Speaking on the telephone is very different in English than other European cultures. First of all, English-speakers refer to themselves and the other person in third person. You say:
‘Hi, this is Lucia’ and not, ‘Hi, I am Lucia.’ And ‘Is this John?’ and not, ‘Are you John?’
This is different in other languages and so it is important to teach proper telephone etiquette.
Beyond that, here are some essential telephone vernacular to help your students make confident phone calls in English.
To answer a phone call.
A caller – person who calls
‘There is a caller on the line who wants to upgrade their package with us. Can you deal with it?’
To call someone/ to ring someone
‘Hello, I rang you yesterday about the problem with our electricity bill.’
Irregular verb: To ring, rang, rung.
To hang up the phone – when the call ends.
‘She ended the call and hung up the phone.’
Irregular verb: to hang up, hung up, hung up
To pick up the phone – when the call begins
‘I am not picking up any more calls from them today. They’ll have to email.’
To return a call/ to call someone back.
‘I can’t speak right now, I’ll call you back this afternoon.’
To receive a missed call.
‘Hello, I received a missed call from you this morning and so I am calling you back.’
To hold the line – to wait for someone to answer while listening to music/ to ask someone else to wait while you find information.
‘Please hold the line while we try to connect you to the right department.’
To be put on hold – when you are waiting for someone to answer your call and you hear music.
‘I have been put on hold for the last twenty minutes!’
To dial a number – put a telephone number into your phone
‘In the USA you dial 911 for emergencies.’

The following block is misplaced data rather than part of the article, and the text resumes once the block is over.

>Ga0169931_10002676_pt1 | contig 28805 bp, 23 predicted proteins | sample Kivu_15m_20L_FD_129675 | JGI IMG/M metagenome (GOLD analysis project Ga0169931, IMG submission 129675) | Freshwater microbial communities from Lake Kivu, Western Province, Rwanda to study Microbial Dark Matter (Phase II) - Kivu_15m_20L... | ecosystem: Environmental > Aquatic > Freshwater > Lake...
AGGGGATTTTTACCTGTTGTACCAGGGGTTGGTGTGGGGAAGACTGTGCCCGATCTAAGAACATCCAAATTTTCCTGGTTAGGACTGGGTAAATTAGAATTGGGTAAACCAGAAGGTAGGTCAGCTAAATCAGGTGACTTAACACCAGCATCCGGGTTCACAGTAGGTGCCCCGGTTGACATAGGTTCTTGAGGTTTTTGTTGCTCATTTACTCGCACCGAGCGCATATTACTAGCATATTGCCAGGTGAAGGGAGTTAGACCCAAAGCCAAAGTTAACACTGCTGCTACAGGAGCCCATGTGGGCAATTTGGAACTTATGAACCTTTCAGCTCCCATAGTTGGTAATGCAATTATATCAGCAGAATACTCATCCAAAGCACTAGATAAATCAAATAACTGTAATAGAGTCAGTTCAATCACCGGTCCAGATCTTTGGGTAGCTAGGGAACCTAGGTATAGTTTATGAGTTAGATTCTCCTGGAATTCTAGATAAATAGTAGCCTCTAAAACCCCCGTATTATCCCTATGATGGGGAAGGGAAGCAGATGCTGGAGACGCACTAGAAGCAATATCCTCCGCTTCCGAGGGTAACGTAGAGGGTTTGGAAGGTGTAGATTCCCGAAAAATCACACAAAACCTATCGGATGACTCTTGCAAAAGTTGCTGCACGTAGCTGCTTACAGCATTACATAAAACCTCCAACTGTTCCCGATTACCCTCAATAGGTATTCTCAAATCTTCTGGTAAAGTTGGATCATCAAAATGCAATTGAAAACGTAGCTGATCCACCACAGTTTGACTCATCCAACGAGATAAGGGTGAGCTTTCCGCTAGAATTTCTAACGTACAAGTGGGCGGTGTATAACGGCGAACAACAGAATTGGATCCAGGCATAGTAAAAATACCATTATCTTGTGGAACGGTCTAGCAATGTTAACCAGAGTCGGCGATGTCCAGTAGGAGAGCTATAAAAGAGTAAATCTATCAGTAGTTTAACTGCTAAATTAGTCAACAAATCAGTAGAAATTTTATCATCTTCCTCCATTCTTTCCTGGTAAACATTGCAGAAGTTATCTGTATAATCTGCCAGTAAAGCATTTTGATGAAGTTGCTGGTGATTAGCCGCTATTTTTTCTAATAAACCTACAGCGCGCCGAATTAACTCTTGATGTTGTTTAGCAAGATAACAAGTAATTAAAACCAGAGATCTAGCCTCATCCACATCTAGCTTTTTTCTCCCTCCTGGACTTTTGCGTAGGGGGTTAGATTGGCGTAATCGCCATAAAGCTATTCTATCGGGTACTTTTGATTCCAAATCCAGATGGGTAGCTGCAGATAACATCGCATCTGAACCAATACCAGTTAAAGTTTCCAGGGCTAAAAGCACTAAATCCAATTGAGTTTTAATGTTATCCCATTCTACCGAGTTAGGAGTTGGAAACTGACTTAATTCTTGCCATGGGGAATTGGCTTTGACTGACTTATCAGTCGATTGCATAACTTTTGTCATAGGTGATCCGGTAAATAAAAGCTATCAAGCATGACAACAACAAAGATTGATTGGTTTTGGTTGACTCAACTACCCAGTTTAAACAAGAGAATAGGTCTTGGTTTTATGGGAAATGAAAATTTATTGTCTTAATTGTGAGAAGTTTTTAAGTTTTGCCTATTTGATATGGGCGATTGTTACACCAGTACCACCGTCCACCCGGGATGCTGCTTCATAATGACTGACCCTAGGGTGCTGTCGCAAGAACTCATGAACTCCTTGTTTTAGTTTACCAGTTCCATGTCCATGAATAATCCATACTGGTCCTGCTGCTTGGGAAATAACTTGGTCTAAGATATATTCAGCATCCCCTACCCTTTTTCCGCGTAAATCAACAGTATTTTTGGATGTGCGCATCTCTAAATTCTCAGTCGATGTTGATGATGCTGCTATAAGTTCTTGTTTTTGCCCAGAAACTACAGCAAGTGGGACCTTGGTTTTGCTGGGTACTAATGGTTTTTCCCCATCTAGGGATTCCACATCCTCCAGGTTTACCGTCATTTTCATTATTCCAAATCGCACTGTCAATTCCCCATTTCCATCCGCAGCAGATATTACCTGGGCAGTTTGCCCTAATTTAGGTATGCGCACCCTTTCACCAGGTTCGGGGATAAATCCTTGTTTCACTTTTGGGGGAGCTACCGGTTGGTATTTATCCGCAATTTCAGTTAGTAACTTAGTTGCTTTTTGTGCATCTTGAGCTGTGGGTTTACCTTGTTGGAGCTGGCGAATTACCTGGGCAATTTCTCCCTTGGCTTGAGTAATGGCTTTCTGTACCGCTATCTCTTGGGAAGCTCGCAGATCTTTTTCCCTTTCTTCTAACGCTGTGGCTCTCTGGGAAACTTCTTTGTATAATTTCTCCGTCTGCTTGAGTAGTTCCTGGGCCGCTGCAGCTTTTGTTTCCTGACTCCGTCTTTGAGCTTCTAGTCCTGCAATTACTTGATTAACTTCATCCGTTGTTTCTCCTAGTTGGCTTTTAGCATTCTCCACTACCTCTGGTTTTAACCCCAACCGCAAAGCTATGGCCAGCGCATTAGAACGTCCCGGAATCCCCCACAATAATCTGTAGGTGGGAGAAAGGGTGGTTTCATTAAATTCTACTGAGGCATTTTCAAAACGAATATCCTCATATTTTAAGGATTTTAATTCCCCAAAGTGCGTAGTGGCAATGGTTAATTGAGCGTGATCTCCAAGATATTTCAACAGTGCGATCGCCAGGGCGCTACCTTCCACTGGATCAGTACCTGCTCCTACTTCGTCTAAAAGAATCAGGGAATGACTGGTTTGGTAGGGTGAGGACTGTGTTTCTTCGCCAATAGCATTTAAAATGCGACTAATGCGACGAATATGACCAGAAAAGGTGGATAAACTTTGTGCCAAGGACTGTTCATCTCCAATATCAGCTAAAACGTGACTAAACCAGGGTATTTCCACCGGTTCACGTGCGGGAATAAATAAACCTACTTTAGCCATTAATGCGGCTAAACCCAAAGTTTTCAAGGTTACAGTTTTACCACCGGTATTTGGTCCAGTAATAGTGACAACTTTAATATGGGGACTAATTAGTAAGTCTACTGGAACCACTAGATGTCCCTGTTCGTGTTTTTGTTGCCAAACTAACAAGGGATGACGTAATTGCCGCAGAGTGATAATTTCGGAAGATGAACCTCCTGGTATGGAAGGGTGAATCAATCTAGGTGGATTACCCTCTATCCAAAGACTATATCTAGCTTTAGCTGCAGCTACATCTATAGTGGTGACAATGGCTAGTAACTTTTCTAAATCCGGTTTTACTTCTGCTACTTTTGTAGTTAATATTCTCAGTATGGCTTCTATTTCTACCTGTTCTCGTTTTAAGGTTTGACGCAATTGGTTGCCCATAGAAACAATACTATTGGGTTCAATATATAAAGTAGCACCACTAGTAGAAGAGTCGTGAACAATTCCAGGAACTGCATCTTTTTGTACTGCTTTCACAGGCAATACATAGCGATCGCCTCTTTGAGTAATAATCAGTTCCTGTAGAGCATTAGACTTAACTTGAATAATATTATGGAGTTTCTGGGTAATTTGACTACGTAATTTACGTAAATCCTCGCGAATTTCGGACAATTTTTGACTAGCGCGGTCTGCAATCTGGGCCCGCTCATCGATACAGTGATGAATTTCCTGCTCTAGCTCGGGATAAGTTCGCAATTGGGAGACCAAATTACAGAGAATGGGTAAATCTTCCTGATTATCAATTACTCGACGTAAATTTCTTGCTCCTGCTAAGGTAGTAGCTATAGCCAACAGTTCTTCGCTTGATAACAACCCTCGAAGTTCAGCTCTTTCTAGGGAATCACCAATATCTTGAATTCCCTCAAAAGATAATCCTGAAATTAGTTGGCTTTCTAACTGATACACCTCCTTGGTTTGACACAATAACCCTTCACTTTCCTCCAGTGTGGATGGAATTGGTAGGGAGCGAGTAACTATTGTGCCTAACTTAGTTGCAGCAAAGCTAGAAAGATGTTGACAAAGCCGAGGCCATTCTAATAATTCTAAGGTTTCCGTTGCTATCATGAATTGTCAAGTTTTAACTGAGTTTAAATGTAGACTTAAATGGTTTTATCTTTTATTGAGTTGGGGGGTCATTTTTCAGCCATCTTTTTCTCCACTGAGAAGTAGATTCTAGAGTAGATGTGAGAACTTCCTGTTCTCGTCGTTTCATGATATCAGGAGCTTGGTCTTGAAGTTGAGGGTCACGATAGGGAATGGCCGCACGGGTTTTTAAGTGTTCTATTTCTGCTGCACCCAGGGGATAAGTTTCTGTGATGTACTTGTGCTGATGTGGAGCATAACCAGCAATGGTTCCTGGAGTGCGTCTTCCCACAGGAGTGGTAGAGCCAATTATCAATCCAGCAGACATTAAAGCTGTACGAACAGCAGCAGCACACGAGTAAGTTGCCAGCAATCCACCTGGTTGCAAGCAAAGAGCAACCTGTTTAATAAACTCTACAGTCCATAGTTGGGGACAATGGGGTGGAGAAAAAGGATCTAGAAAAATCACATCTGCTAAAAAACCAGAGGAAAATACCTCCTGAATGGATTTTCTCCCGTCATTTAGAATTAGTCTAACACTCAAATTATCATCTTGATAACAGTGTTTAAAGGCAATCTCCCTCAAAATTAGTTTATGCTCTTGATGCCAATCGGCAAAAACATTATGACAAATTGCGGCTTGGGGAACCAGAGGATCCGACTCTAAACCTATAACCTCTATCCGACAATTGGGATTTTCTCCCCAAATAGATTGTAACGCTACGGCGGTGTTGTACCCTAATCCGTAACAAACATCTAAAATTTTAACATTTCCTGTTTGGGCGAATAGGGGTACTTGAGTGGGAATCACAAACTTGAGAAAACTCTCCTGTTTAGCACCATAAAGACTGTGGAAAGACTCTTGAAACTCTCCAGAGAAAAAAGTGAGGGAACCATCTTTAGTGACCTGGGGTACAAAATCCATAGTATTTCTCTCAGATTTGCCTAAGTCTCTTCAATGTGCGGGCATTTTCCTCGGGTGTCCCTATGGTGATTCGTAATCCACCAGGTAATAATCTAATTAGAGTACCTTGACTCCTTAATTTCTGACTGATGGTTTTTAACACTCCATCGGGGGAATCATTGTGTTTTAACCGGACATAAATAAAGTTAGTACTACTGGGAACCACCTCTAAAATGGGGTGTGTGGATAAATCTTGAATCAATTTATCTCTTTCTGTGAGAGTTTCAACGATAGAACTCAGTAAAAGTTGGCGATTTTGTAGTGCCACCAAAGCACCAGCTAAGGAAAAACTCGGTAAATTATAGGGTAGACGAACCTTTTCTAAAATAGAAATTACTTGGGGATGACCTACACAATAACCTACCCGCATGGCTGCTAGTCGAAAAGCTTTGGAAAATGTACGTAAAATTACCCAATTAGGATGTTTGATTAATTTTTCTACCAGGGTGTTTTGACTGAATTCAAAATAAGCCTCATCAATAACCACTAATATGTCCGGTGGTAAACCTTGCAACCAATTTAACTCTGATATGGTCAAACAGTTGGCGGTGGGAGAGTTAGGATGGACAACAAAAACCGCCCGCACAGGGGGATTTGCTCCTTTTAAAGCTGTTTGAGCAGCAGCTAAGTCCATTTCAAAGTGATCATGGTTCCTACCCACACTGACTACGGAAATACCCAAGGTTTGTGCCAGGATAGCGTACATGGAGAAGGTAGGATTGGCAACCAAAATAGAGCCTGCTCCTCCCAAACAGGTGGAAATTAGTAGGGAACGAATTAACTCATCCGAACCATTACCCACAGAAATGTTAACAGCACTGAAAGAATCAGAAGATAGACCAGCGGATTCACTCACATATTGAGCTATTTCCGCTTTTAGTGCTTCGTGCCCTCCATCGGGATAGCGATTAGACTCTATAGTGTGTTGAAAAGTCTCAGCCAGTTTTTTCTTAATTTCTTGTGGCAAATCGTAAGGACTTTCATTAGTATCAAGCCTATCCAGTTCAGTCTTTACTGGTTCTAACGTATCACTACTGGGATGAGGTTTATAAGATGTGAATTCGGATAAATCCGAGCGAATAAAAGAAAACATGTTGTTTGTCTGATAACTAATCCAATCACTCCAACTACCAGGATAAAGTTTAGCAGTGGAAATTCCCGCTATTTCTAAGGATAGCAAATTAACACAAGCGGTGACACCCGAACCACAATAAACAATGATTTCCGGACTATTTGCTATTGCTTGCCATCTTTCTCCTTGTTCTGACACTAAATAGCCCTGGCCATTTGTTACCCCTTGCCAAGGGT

To get through to someone on the phone – to connect with someone.
‘Hello, I am trying to get through to Sarah.’
To get cut off –the phone connection is interrupted by accident.
‘ We got cut off because the train went through a tunnel.’
The phone line is engaged or busy – you can’t connect because the line is already busy.
‘Every time I call them, the phone is always engaged!’
Irregular verb: To hold, held, held
Speaking practice: role plays
Help your student practice their telephone skills with these role plays. The tutor is the caller and the student receives the call, representing their company. For more telephone role plays, check out these ideas.
Role play one: The caller asks to reschedule a meeting. The person they wish to speak to is not in the office and so the receiver must sort out the problem or put them on hold.
Role play two: The receiver of the phone call must call the caller back after getting cut off and apologise. The caller is a big client who has requested some information.
Role play three: The student is a sales person who must make a ‘cold call’ to the tutor to try to sell them a product.
Mobiles, messages and the internet
A headset – hands-free device connected to your phone
A smartphone – a modern mobile with internet
To buy more credit for your phone (for pay per call contracts).
‘Hello, I’d like to buy $20 of phone credit please.’To charge your phone battery.
To have coverage – the mobile network covers your area so you can make calls.
‘Oh no, the coverage here is terrible. I can barely hear you!’
To run out of battery – when the level of your phone battery decreases so you have to charge it.
‘My phone has run out of battery. Does anyone have a charger?’
The telephone network is down – the network doesn’t work temporarily.
‘The mobile network seems to be down right now, because I can’t make any calls.’
Voicemail/ to send a voicemail – voice messages on your mobile.
To text someone/ to send a text message.
To whatsapp someone/ to send a whatsapp.
Making a phone call
Greeting people on the phone
Hello, this is Alessandro.
Answering when you don’t know who is calling
Who is calling please?
Who is on the line please?
Ending a call
It was a pleasure to speak to you.
It was good to hear from you (when you were waiting for the call).
Have a nice day.
We’ll be in touch.
What telephone vocabulary have we missed? Put them in the comments below and we’ll add them to the list. Happy teaching!